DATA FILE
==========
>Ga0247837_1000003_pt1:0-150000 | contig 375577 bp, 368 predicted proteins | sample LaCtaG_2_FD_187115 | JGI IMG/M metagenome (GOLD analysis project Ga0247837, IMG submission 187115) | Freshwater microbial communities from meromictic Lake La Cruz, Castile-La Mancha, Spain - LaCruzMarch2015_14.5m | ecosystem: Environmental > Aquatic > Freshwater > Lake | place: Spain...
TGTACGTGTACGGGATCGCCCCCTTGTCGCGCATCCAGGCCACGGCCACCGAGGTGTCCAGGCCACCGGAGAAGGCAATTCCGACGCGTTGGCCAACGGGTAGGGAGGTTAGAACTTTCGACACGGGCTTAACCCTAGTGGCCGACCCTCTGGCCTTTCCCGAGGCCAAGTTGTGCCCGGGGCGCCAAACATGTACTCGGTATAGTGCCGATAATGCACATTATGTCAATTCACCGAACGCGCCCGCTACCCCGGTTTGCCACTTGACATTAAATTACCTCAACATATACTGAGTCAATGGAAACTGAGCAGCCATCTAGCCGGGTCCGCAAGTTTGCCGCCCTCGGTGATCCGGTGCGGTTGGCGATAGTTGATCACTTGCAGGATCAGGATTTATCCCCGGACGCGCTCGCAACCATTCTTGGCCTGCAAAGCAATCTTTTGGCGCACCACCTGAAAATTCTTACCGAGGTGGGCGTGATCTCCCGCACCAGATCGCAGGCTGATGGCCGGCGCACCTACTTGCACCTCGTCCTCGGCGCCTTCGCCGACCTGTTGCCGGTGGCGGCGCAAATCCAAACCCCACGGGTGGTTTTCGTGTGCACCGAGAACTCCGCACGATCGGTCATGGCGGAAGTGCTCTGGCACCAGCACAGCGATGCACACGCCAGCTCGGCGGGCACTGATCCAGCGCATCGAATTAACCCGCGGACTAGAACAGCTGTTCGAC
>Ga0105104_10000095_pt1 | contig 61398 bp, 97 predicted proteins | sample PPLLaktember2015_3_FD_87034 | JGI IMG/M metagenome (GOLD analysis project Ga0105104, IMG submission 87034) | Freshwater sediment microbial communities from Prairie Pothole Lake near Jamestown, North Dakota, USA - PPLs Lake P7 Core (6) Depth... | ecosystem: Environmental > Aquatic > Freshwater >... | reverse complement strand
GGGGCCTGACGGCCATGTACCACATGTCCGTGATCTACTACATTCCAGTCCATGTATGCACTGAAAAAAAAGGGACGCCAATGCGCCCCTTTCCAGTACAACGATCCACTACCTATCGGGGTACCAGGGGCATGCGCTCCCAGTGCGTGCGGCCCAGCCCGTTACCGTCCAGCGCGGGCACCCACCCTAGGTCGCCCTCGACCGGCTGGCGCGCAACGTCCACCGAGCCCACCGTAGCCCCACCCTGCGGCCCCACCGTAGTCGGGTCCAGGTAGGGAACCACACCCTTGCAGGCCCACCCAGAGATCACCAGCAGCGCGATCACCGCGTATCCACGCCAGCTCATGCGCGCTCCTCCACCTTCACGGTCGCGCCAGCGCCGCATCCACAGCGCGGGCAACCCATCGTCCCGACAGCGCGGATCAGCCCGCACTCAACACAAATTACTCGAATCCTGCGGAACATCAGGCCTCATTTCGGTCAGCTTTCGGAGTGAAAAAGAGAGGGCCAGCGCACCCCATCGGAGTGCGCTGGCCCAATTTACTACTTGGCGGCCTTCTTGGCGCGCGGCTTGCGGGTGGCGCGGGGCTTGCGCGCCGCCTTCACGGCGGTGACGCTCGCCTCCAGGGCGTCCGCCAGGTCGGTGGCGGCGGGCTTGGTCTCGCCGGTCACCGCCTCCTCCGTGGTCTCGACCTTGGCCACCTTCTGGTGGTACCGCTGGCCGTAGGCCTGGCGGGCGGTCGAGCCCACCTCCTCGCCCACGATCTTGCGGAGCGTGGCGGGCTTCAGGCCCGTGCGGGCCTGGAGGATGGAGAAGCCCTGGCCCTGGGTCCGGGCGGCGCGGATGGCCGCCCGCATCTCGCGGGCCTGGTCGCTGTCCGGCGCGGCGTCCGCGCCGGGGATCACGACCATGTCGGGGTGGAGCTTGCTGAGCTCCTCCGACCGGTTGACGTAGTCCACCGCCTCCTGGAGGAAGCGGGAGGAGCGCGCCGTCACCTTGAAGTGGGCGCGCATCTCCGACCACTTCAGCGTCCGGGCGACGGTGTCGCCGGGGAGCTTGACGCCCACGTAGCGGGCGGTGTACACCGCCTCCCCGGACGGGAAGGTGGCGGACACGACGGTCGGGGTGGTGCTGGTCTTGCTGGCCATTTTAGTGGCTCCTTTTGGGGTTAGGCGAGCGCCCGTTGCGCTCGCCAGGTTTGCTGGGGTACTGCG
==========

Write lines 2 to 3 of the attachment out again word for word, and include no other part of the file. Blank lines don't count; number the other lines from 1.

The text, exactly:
TGTACGTGTACGGGATCGCCCCCTTGTCGCGCATCCAGGCCACGGCCACCGAGGTGTCCAGGCCACCGGAGAAGGCAATTCCGACGCGTTGGCCAACGGGTAGGGAGGTTAGAACTTTCGACACGGGCTTAACCCTAGTGGCCGACCCTCTGGCCTTTCCCGAGGCCAAGTTGTGCCCGGGGCGCCAAACATGTACTCGGTATAGTGCCGATAATGCACATTATGTCAATTCACCGAACGCGCCCGCTACCCCGGTTTGCCACTTGACATTAAATTACCTCAACATATACTGAGTCAATGGAAACTGAGCAGCCATCTAGCCGGGTCCGCAAGTTTGCCGCCCTCGGTGATCCGGTGCGGTTGGCGATAGTTGATCACTTGCAGGATCAGGATTTATCCCCGGACGCGCTCGCAACCATTCTTGGCCTGCAAAGCAATCTTTTGGCGCACCACCTGAAAATTCTTACCGAGGTGGGCGTGATCTCCCGCACCAGATCGCAGGCTGATGGCCGGCGCACCTACTTGCACCTCGTCCTCGGCGCCTTCGCCGACCTGTTGCCGGTGGCGGCGCAAATCCAAACCCCACGGGTGGTTTTCGTGTGCACCGAGAACTCCGCACGATCGGTCATGGCGGAAGTGCTCTGGCACCAGCACAGCGATGCACACGCCAGCTCGGCGGGCACTGATCCAGCGCATCGAATTAACCCGCGGACTAGAACAGCTGTTCGAC
>Ga0105104_10000095_pt1 | contig 61398 bp, 97 predicted proteins | sample PPLLaktember2015_3_FD_87034 | JGI IMG/M metagenome (GOLD analysis project Ga0105104, IMG submission 87034) | Freshwater sediment microbial communities from Prairie Pothole Lake near Jamestown, North Dakota, USA - PPLs Lake P7 Core (6) Depth... | ecosystem: Environmental > Aquatic > Freshwater >... | reverse complement strand